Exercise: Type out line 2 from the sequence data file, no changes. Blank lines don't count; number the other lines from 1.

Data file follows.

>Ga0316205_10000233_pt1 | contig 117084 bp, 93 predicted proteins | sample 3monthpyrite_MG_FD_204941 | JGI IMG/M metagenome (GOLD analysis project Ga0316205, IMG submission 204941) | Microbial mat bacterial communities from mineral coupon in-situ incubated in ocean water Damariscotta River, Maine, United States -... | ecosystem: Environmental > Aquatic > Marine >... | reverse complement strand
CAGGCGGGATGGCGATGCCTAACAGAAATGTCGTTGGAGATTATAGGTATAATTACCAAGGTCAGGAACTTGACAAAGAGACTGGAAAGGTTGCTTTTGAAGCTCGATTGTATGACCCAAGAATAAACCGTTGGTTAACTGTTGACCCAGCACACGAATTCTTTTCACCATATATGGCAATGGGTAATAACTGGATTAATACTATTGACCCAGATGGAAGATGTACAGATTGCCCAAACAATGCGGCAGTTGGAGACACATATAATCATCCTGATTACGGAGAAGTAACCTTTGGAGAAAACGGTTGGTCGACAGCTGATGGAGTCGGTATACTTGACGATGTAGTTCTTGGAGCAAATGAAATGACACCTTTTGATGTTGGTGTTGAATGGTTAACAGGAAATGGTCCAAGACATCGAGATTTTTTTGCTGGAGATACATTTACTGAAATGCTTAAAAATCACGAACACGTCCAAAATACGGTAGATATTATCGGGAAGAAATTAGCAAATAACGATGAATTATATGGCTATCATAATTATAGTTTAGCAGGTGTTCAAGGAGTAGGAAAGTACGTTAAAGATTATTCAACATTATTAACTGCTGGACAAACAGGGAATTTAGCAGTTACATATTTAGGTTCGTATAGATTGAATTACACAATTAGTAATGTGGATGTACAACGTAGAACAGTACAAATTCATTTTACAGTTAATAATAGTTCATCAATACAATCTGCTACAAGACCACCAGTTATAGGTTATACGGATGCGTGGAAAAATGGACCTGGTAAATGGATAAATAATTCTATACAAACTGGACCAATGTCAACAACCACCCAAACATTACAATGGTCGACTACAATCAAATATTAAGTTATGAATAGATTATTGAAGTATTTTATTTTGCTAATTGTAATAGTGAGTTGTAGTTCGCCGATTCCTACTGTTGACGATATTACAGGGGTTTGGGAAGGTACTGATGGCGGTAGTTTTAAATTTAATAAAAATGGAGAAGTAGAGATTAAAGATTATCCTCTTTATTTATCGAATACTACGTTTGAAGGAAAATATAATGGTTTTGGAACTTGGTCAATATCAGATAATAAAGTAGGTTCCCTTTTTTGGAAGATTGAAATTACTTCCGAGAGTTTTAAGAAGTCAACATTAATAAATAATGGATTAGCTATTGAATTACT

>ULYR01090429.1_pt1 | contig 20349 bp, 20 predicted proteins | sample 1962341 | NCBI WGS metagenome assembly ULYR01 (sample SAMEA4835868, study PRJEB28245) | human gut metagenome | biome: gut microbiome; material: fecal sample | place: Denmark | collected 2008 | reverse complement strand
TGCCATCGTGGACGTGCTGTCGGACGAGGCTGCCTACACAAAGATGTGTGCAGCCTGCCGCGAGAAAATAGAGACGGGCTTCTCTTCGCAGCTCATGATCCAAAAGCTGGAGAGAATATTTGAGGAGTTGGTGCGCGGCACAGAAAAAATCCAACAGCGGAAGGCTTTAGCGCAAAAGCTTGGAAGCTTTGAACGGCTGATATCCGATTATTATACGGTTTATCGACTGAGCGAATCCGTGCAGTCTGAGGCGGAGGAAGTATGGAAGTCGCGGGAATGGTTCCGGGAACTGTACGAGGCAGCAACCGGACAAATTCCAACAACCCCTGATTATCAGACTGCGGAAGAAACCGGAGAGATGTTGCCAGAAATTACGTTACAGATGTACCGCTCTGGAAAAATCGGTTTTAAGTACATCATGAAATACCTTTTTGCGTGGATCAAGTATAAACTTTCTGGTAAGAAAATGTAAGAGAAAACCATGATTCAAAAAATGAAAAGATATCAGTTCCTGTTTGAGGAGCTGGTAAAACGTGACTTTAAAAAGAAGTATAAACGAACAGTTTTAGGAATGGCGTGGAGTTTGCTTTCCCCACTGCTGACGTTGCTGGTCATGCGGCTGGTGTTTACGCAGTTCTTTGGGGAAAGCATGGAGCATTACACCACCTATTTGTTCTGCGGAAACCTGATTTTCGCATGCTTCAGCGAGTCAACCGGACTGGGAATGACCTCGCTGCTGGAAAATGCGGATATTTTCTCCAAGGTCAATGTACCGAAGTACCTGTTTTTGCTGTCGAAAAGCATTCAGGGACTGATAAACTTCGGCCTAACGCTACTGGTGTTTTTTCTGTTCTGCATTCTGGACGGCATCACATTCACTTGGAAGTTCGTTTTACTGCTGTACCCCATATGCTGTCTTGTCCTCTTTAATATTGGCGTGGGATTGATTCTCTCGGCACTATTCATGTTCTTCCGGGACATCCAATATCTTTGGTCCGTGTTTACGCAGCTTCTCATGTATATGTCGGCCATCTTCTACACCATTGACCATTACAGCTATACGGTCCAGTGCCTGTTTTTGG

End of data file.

CAGGCGGGATGGCGATGCCTAACAGAAATGTCGTTGGAGATTATAGGTATAATTACCAAGGTCAGGAACTTGACAAAGAGACTGGAAAGGTTGCTTTTGAAGCTCGATTGTATGACCCAAGAATAAACCGTTGGTTAACTGTTGACCCAGCACACGAATTCTTTTCACCATATATGGCAATGGGTAATAACTGGATTAATACTATTGACCCAGATGGAAGATGTACAGATTGCCCAAACAATGCGGCAGTTGGAGACACATATAATCATCCTGATTACGGAGAAGTAACCTTTGGAGAAAACGGTTGGTCGACAGCTGATGGAGTCGGTATACTTGACGATGTAGTTCTTGGAGCAAATGAAATGACACCTTTTGATGTTGGTGTTGAATGGTTAACAGGAAATGGTCCAAGACATCGAGATTTTTTTGCTGGAGATACATTTACTGAAATGCTTAAAAATCACGAACACGTCCAAAATACGGTAGATATTATCGGGAAGAAATTAGCAAATAACGATGAATTATATGGCTATCATAATTATAGTTTAGCAGGTGTTCAAGGAGTAGGAAAGTACGTTAAAGATTATTCAACATTATTAACTGCTGGACAAACAGGGAATTTAGCAGTTACATATTTAGGTTCGTATAGATTGAATTACACAATTAGTAATGTGGATGTACAACGTAGAACAGTACAAATTCATTTTACAGTTAATAATAGTTCATCAATACAATCTGCTACAAGACCACCAGTTATAGGTTATACGGATGCGTGGAAAAATGGACCTGGTAAATGGATAAATAATTCTATACAAACTGGACCAATGTCAACAACCACCCAAACATTACAATGGTCGACTACAATCAAATATTAAGTTATGAATAGATTATTGAAGTATTTTATTTTGCTAATTGTAATAGTGAGTTGTAGTTCGCCGATTCCTACTGTTGACGATATTACAGGGGTTTGGGAAGGTACTGATGGCGGTAGTTTTAAATTTAATAAAAATGGAGAAGTAGAGATTAAAGATTATCCTCTTTATTTATCGAATACTACGTTTGAAGGAAAATATAATGGTTTTGGAACTTGGTCAATATCAGATAATAAAGTAGGTTCCCTTTTTTGGAAGATTGAAATTACTTCCGAGAGTTTTAAGAAGTCAACATTAATAAATAATGGATTAGCTATTGAATTACT